I’ve also been honored to mentor financial students at my alma mater, De Paul University – usually learning as much from these bright, young students as I hope they learn from me. Funding and mentoring the next generation is so important for our collective future!
Becoming The Cogent Advisor
Over time, in conversations with friends and family, I continued to hear and see how they were successful in so many ways, but how they still struggled to confidently manage their money. With increasing clarity, I began to imagine what it would be like to transition away from trading, and toward a career in which I could help others align their wealth with their personal goals and ambitions. I still wanted to earn a fair living, but I wanted to do so by shifting my focus to be all about my clients instead of my next winning trade.
I warmed to the idea quickly and began to determine just how to proceed. First, for four years, I did my homework.
- I interviewed dozens of industry executives, traveling across the country to identify best models and practices for serving my clients’ highest interests throughout our relationship.
- I opened brokerage accounts at several Registered Investment Advisory firms, fully disclosing to their principals my motivation was to learn from them and their experience as I opened my own wealth management firm. (None objected; a few well-established firms even reached out to ask how they could help.)
- I attended several national financial planning seminars and conferences, and read dozens of peer-reviewed investment management and financial planning publications.
- l completed DePaul University’s Financial Planning Certificate Program to further learn how to prepare, assess and evaluate a client’s financial future.
- I had long talks with respected friends and family to hear their insights about my plans.
During my due diligence, several themes emerged. To structure my business around serving our clients’ best interests, we needed to be fully transparent about costs and business practices. We needed to remain independent, unbeholden to any large umbrella organization or other potential conflicts of interest. We needed to structure everything we did toward ensuring that we would never, ever have to – or be tempted to – make decisions that would conflict with a family’s highest interests in achieving all that was important to them. In a word, we needed to be in a fiduciary relationship with our clients.
I’ll spare you details of the transition, but suffice it to say, after the planning and preparation was complete, I was able to leave on my own terms after a fortunate, lucrative, multi-decade career. In 2009, just shy of a decade after my October 2000 “school of hard knocks” learning began, The Cogent Advisor was born. After that, it wasn’t about me anymore; it was about my clients. And you know what? That felt great.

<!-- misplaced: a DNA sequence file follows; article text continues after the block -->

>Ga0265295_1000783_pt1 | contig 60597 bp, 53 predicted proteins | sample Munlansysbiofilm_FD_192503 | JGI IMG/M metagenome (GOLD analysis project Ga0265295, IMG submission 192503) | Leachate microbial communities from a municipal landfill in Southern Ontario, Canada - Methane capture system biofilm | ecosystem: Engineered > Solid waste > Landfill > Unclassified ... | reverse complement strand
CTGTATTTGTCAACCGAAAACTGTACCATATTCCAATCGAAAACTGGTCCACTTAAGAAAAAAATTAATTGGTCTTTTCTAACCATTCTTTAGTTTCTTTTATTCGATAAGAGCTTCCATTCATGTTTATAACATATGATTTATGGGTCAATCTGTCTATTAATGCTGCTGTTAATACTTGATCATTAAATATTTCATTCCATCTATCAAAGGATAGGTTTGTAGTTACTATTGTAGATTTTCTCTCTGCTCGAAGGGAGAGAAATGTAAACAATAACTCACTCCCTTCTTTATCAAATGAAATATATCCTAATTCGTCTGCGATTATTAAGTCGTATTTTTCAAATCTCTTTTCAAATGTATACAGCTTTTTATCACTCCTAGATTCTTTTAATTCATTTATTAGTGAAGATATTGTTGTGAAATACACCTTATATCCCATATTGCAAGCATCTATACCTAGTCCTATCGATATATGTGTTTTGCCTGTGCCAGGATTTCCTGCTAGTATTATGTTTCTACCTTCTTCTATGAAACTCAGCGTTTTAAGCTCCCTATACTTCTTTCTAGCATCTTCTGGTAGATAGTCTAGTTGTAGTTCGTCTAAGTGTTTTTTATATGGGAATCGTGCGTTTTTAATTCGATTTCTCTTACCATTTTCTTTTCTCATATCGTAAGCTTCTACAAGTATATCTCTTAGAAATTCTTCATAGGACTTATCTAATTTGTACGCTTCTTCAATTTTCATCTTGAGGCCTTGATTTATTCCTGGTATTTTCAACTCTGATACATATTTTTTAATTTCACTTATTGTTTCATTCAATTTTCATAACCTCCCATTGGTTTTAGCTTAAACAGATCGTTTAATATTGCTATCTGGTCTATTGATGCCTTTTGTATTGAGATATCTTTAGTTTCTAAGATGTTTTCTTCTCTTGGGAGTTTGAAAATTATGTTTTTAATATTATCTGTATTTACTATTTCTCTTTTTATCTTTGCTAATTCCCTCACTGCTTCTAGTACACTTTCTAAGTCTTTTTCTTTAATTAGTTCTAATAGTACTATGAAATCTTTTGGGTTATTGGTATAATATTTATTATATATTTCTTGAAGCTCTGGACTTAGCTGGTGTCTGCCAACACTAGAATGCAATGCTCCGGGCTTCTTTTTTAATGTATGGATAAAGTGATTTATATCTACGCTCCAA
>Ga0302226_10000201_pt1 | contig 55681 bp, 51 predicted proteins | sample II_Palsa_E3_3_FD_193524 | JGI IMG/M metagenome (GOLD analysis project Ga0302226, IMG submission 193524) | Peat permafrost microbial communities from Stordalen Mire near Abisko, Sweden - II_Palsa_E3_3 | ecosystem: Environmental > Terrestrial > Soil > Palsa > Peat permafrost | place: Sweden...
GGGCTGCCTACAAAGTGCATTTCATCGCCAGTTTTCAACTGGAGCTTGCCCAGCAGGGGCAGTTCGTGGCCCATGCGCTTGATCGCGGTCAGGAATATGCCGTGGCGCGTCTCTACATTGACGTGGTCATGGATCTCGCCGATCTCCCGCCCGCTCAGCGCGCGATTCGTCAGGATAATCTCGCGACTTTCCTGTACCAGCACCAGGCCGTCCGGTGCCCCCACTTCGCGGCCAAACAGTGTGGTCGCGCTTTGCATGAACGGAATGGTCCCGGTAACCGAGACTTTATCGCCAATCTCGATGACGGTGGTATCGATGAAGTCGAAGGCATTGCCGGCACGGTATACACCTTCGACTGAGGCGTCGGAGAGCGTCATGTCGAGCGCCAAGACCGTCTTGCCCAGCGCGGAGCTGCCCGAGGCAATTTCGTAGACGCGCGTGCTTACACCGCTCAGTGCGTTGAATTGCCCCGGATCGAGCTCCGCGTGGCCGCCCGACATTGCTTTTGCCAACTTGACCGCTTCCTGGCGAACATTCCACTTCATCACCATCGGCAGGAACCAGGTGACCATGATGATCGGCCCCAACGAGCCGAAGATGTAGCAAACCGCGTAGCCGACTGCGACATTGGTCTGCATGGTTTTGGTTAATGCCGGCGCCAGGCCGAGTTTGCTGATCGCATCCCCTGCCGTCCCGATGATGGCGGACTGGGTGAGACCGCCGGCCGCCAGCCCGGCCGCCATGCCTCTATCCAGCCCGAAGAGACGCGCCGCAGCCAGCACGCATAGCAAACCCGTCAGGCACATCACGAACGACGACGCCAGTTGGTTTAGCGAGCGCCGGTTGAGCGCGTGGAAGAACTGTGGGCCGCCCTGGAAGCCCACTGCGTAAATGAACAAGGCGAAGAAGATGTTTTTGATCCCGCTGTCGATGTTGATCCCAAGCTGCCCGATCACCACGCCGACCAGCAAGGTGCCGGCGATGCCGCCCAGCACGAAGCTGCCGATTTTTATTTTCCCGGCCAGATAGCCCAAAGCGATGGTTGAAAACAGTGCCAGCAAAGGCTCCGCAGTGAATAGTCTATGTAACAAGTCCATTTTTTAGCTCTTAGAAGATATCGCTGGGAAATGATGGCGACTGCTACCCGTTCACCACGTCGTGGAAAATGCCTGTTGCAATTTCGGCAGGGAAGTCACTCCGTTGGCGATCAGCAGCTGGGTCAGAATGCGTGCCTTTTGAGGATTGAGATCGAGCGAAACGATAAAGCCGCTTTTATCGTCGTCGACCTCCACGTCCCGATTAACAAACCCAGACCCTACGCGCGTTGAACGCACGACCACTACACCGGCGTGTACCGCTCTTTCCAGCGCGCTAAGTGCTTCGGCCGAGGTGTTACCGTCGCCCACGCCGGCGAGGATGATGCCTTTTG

Back on the Homefront
You may be wondering how my own family factored in during the transition – my wife and our three young children (so quickly grown up!). What would the change mean to them?
My wife Colleen is my best friend and one of the most amazing people I know. Even so, I was asking a lot of her. I suggested we build a ladder of maturing CDs to provide three years of dependable income, while I invested significantly in creating a business built to last. I also committed to remaining available as a husband and father – coaching our kids’ sports teams, being home for dinner, taking time for family vacations and romantic outings. In short, in helping others plan for achieving their desired lifestyle, I wanted to lead by example, tending to my own personal goals as well.
For the opportunities I’ve had, I remain grateful every single day. My firm and the Cogent team now serves over 60 families; together, we work toward prioritizing and addressing their most pressing issues and complex wealth challenges. What’s next?
Next Up: An Advocate for Fiduciary Advice
While nobody knows what the future has in store, I do have a solid vision for me, my family and The Cogent Advisor. It’s a vision shaped by what I’ve learned, and focused on advocating for fiduciary financial advice for a growing community of investors.
Because, again, it’s not about me and my firm. There are so many good people out there. You’re probably one of them. You’ve done the right things and taken the right steps to provide for yourself and your family. You’ve invested in yourself, in your education, and in being of value to others while making good money. You bust your butt daily, working hard to prepare for a better tomorrow.
It doesn’t seem right that all your amazing work can be undermined if you don’t know the prudent steps for aligning your earnings and financial infrastructure with your most important personal and professional goals.
This, then, is my mission: To spread the word about fiduciary, best interest advice that helps families capture their stellar earnings, build durable wealth and accomplish all that is important to them.
I know, I’m getting all fired up. I hope you’ve enjoyed reading how my own transformation has led me to where I stand today, united with a community of like-minded advisors who advocate against many of the “business as usual” travesties still found on Wall Street.
I happened to have launched The Cogent Advisor in 2009, during one of the deepest financial crises our generation has experienced. Markets have come a long way since then, but I believe we still have a long way to go. I’ve seen firsthand what can happen in the absence of best-interest, fiduciary advice. I’ve also seen the positive difference good advice can make in people’s lives, granting them both the time and substance they need to focus on the people they love and the activities they enjoy.
Who could ask for more than that?
So if you are looking to work with a fiduciary advisor, or you are an advisor looking to find a home where you too can serve as a fiduciary advisor in a client-focused firm, I have to ask… Want to join us?